It was with some trepidation that I approached the latest big screen adaptation of Agatha Christie’s seminal Murder on the Orient Express. For one thing, my enduring affection for both the novel and Sidney Lumet’s 1974 film meant I was already predisposed to not liking the new kid on the block. For another, I’d heard some very polarised reactions to the new film with some not liking it one bit. I can’t remember the last time that my father was ever as vitriolic about a film as he was after seeing this at the local Odeon.
Given all that, I was surprised by how much I liked the new film. Its by no means a match to the original version, nor even to the delightful 1994 BBC Radio 4 dramatisation by Michael Bakewell starring John Moffatt as Hercule Poirot (the pictures are always better on the radio.) But it’s nonetheless a solid, quality production which strikes a balance between sensible reverence for the source text with the necessary updates to appeal to a 21st century cinema-going audience. Read the rest of this entry »
Contains some spoilers
It’s safe to say that Transcendence didn’t exactly set the box office on fire when it came out earlier this year. Largely critically panned with a few notable exceptions such as the LA Times’ Kenneth Turan, the film only just made its $100 million budget back and will certainly never be regarded as one of the shining jewels of Johnny Depp’s film back catalogue.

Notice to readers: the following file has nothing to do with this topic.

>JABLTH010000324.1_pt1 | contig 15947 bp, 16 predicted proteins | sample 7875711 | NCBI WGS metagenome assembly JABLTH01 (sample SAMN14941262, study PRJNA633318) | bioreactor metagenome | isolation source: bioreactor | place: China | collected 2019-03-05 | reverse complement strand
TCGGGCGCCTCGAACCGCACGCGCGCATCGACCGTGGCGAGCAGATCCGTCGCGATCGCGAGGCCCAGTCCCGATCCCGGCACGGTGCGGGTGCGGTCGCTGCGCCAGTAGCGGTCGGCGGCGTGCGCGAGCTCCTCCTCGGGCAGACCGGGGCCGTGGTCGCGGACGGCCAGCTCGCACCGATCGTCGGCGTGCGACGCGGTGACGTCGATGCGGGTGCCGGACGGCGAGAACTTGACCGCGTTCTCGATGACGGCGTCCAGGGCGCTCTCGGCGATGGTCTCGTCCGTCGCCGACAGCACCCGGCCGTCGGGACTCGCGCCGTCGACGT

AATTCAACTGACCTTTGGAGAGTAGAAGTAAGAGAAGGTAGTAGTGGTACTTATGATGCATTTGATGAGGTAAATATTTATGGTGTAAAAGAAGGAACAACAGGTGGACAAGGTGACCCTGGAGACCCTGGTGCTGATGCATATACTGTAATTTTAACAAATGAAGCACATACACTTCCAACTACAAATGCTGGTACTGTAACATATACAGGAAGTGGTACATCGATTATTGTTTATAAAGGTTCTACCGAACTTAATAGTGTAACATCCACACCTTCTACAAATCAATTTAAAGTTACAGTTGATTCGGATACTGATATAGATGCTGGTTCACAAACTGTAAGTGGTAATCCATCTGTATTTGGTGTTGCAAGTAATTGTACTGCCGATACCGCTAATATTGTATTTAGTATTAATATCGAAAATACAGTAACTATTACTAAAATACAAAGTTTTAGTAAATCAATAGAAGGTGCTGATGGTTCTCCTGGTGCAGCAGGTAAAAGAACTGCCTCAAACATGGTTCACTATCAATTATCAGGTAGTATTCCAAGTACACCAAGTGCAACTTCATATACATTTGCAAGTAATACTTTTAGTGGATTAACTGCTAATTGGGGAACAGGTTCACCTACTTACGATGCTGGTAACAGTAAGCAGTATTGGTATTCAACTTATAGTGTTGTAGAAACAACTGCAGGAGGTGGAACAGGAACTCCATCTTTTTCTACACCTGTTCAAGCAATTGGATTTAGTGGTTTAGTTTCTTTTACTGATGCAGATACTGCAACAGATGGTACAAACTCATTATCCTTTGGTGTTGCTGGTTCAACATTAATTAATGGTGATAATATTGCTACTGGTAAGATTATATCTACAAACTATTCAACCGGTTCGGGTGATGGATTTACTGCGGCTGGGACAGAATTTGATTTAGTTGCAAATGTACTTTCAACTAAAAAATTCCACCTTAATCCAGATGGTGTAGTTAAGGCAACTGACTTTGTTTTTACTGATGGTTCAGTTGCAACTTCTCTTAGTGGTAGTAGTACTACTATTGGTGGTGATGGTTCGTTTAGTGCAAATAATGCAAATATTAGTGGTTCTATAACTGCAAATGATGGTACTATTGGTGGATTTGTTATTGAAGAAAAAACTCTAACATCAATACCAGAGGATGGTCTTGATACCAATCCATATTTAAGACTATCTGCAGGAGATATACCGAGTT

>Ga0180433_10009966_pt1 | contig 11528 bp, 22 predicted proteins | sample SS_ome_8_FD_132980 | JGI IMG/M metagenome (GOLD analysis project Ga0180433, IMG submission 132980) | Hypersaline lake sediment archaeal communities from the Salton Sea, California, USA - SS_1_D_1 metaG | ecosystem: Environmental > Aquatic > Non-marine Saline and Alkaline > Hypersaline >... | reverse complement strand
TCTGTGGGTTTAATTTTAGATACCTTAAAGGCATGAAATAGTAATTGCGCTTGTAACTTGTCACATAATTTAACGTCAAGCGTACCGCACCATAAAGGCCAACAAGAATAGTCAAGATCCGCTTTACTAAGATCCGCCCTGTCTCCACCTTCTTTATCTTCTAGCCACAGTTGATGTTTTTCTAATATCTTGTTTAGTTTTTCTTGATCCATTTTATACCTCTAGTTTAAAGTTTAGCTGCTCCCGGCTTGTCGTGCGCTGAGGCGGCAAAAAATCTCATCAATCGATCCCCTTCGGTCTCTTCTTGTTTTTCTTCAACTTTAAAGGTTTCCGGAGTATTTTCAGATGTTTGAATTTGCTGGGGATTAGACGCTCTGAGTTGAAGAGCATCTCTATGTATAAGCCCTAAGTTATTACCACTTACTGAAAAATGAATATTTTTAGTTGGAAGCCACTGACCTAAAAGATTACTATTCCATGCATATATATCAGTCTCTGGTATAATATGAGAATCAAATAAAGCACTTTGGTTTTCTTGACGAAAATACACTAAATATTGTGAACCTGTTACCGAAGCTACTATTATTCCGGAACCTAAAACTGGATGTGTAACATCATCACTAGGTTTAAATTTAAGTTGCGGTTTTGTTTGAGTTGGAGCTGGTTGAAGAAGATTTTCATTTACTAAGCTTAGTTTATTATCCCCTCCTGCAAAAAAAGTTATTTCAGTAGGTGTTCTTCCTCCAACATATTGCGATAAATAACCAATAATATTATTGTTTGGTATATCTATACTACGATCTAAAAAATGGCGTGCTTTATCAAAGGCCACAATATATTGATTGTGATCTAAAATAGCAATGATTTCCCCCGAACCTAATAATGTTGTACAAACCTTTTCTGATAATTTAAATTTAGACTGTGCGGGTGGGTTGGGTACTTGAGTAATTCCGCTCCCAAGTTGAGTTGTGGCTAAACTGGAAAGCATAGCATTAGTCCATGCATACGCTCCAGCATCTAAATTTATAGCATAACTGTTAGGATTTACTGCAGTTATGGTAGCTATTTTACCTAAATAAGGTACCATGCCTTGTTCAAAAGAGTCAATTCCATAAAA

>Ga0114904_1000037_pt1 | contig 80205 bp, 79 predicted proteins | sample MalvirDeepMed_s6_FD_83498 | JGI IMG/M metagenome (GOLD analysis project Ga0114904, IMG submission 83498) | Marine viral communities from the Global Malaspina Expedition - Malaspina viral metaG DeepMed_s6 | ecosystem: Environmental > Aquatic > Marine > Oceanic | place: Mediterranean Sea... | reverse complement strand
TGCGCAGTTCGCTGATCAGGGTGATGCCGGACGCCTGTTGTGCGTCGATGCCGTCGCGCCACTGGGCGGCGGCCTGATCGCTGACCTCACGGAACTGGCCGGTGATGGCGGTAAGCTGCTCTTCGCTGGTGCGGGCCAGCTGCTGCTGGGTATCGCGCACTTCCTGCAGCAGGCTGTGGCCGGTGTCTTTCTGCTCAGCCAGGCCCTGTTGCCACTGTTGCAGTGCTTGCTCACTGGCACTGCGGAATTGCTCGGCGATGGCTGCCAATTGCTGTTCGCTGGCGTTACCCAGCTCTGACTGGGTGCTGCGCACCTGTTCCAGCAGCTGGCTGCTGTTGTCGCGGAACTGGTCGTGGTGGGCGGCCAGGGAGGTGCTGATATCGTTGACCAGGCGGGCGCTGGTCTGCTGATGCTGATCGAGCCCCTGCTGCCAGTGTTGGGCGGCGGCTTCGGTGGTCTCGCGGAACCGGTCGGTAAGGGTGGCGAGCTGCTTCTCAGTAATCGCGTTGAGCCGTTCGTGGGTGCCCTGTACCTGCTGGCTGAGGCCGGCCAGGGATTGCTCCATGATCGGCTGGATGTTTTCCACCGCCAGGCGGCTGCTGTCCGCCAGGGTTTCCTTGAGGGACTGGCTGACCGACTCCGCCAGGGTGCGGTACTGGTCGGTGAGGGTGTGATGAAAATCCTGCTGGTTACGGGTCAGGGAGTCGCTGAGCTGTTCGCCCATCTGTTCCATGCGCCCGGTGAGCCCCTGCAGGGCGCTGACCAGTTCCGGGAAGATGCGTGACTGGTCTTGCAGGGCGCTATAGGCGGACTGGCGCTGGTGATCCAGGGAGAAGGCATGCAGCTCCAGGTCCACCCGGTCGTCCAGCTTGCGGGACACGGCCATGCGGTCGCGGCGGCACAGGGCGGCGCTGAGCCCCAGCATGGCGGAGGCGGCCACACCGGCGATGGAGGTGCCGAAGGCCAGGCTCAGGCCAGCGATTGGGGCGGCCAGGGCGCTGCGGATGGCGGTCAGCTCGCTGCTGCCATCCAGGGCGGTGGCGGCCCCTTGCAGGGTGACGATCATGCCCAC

I had felt that this was a shame, as I was rather intrigued by the basic premise of the film. Depp plays artificial intelligence pioneer Will Caster who is working toward the moment he calls ‘transcendence’ when a computer intelligence will truly exceed that of a human for the first time. Caster’s work is cut short when he is shot by a terrorists from an anti-technology group afraid of the consequences of his work, and Caster’s devoted wife Evelyn (Rebecca Hall) and best friend Max (Paul Bettany) seek to save him by uploading his consciousness into a mainframe computer. But is what they’ve saved actually still Will – and what will the experience of ‘transcending’ do to him?
There’s plenty of space there for a lot of thought-provoking metaphysical debate and discussion, but the film pretty much ignores every single part of that. It’s actually quite amazing how disinterested it is in the implications of the questions that its premise sets up, simply jumping to knee-jerk answers without any real contemplation of the issues beyond a few spouted slogans. Instead, the film prefers to go off in a very strange direction that’s both slow and obtuse; in the end the questions of consciousness are abandoned entirely in favour of an attack of CGI-rendered nanobots waging war on humans, which reminded me strongly of the equally unsuccessful 2008 remake of the science fiction classic The Day The Earth Stood Still starring Keanu Reeves. Read the rest of this entry »